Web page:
AP has the report here, and Jess Bravin posted the petition here. As I noted in my post yesterday, it was unclear how the 9th Circuit could sua sponte vacate before the 25 day period was up in which the losing party can file for reconsideration. That is what General Suter’s letter instructed the 9th Circuit to do. But they, sua sponte, vacated the stay on Judge Walker’s opinion. The supporters ask Kennedy to vacate the 9th Circuit’s order dissolving the stay, or say the 9th Circuit lacked jurisdiction to dissolve it. The brief alleges that the without this relief, “the Ninth Circuit will circumvent the proper rules and procedures established by this Court.”
Here is the summary of the argument:
First, the Ninth Circuit lacked authority to issue its Order purporting to dissolve the stay because this Court’s grant of certiorari deprived the Ninth Circuit of jurisdiction in this case. The Ninth Circuit does not reacquire jurisdiction-even for the limited purpose of dismissing the appeal or dissolving the stay-until this Court’s final disposition, which occurs when this Court sends a certified copy of the judgment to the Ninth Circuit. But even though this Court has not yet issued a certified copy of the judgment, the Ninth Circuit purported to dissolve the stay, a maneuver for which it lacked jurisdiction.
Second, the Ninth Circuit’s attempt to dissolve its stay violated the terms of its own stay order. That order provides that “the stay shall continue until Íinal disposition by the Supreme Court.” Order at 4, Perry v. Brown, No. 10-16696 (9th Cir. June 5, 2012), ECF No. 425-1 (attached as Exhibit A) (emphasis added). But Íinal disposition by this Court has not yet occurred, and it Will not happen until 25 days after entry of this Court’s decision. See Supreme Court Rule 45(2), (3). The Ninth Circuit thus violated the terms of its own stay order.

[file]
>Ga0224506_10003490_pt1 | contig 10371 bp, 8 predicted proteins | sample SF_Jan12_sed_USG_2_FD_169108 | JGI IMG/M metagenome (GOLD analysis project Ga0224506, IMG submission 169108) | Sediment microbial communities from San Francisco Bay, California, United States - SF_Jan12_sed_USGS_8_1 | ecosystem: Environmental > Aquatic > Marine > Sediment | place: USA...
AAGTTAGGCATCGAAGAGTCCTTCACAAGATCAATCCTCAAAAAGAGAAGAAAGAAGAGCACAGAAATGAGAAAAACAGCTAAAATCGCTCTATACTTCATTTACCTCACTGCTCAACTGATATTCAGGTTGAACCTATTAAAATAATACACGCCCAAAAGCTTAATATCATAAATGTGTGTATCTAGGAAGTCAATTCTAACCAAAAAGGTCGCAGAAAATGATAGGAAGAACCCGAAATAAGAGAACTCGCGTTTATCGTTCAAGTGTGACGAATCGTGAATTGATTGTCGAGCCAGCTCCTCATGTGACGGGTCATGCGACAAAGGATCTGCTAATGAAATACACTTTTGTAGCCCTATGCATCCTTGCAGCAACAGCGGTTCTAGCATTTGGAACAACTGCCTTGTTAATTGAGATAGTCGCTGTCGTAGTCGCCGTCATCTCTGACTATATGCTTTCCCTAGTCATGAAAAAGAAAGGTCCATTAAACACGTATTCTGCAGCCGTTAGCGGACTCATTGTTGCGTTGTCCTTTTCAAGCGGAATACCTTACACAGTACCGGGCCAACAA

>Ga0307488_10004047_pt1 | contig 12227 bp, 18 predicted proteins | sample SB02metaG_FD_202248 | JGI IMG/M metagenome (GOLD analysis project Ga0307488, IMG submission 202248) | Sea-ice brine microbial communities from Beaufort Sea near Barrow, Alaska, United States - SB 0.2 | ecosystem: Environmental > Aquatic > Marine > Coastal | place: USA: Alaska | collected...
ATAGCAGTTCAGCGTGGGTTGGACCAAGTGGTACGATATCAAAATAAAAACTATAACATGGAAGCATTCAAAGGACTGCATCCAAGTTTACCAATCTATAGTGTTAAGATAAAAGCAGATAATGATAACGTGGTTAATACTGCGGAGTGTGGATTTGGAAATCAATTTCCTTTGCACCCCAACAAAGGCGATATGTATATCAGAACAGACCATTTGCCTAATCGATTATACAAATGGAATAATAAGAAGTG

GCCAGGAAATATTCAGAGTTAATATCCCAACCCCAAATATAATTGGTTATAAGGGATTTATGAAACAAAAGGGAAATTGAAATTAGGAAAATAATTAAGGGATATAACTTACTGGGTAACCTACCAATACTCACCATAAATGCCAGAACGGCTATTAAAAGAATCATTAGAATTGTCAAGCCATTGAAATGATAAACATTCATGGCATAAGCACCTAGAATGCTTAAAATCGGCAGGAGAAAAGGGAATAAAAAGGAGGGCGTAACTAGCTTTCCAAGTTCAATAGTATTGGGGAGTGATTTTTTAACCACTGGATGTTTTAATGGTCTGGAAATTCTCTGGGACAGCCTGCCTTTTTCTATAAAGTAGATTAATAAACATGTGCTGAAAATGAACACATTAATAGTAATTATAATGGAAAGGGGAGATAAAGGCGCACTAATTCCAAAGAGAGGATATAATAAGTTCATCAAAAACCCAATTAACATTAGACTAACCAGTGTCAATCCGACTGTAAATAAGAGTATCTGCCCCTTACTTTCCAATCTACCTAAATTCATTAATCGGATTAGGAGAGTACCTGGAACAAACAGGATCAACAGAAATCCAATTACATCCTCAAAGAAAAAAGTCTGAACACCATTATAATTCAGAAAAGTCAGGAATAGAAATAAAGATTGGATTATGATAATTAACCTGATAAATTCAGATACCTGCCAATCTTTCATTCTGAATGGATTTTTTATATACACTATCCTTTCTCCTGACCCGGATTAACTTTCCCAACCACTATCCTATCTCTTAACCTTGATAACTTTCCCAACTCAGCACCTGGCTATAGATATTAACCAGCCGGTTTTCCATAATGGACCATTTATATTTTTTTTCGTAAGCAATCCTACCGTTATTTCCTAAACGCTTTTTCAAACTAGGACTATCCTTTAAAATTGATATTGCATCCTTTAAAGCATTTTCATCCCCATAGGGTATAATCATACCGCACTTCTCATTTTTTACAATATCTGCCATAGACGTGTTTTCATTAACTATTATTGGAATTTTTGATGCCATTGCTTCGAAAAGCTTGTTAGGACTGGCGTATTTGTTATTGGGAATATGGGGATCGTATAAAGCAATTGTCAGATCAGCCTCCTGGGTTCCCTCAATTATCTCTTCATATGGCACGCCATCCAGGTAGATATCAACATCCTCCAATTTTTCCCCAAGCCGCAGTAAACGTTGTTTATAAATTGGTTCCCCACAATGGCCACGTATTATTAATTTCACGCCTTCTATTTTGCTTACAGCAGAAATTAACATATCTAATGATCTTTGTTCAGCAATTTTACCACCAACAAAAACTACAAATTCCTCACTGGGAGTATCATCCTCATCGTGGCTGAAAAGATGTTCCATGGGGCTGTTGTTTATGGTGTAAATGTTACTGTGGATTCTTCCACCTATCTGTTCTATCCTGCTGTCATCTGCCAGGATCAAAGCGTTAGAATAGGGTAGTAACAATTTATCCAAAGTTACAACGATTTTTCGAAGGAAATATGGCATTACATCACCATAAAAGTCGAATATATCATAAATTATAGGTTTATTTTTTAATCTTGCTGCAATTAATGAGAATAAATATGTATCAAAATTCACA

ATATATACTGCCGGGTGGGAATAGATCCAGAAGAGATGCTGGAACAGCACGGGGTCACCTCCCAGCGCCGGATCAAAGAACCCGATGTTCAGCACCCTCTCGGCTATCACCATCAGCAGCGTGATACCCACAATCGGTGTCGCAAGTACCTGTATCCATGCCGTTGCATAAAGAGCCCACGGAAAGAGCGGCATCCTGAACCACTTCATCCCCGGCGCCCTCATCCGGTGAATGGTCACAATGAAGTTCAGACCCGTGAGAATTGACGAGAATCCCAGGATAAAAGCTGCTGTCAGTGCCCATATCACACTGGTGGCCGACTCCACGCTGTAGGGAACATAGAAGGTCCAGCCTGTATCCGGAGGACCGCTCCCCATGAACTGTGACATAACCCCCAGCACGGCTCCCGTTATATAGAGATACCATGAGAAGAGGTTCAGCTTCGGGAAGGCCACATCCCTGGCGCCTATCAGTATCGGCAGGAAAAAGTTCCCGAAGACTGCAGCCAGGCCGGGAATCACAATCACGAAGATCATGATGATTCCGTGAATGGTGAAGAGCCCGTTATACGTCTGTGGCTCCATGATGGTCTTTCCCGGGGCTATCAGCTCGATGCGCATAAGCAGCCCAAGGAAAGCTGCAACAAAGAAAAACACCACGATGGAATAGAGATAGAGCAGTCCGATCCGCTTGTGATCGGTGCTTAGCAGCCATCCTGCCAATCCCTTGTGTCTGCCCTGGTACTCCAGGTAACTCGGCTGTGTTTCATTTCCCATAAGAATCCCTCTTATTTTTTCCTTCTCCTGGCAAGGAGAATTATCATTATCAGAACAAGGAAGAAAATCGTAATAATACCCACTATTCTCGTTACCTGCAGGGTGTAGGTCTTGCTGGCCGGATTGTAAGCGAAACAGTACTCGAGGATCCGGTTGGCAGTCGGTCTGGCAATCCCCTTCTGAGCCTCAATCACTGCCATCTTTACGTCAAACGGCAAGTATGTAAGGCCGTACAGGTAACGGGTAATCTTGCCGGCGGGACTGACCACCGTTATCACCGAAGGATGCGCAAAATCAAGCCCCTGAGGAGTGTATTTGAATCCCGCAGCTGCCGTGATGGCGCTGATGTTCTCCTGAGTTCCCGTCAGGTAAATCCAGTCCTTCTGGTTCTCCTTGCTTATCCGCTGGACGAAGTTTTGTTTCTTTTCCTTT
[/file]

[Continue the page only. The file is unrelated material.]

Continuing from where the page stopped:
Third, because the Ninth Circuit’s Order purporting to dissolve the stay fails to comply with applicable rules and procedures, this Court has a significant interest in supervising the Ninth Circuit and bringing it into compliance. Failing to correct the appellate court’s actions threatens to undermine the public’s confidence in its legal system.
Fourth, the relief requested is necessary to ensure that Petitioners have a meaningñll opportunity to exercise their right to petition for rehearing, a right provided by this Court’s Rules. See Supreme Court Rule 44(1). Petitioners thus request relief` to preserve that right.
And Reinhardt thought they wouldn’t catch this one.
Quick, someone call Nino back from the pool. He will have to prepare a quick dissental (or whatever the hell you call this one) on the 9th Circuit’s lawlessness.
Update: Tom Goldstein thinks that the 9th had the authority to dissolve the stay:
Whether the emergency request to Justice Kennedy can succeed is unclear. But it is unlikely. As a formal matter, the Ninth Circuit did not put the Supreme Court’s ruling in the Proposition 8 case into effect prematurely. The Supreme Court held that the proponents of Proposition 8 could not file appeals in federal court. That ruling says nothing about imposing or lifting a stay on same-sex marriage. The court of appeals likely has the authority to act with respect to its own previously entered stay, which is a form of controlling its own docket.
Ironically, AMK was one of the dissenting justices who thought that the Prop 8 supports *had* standing. Now, because the 9th Circuit did not wait long enough, they will be denied even a chance at rehearing. What a mess.
Update: Goldstein updated the post, and added this pivotal sentence (which his previous analysis omitted):
Although the court of appeals had previously stated that they stay would remain in effect until the Supreme Court’s ruling was final, it presumably can change its mind.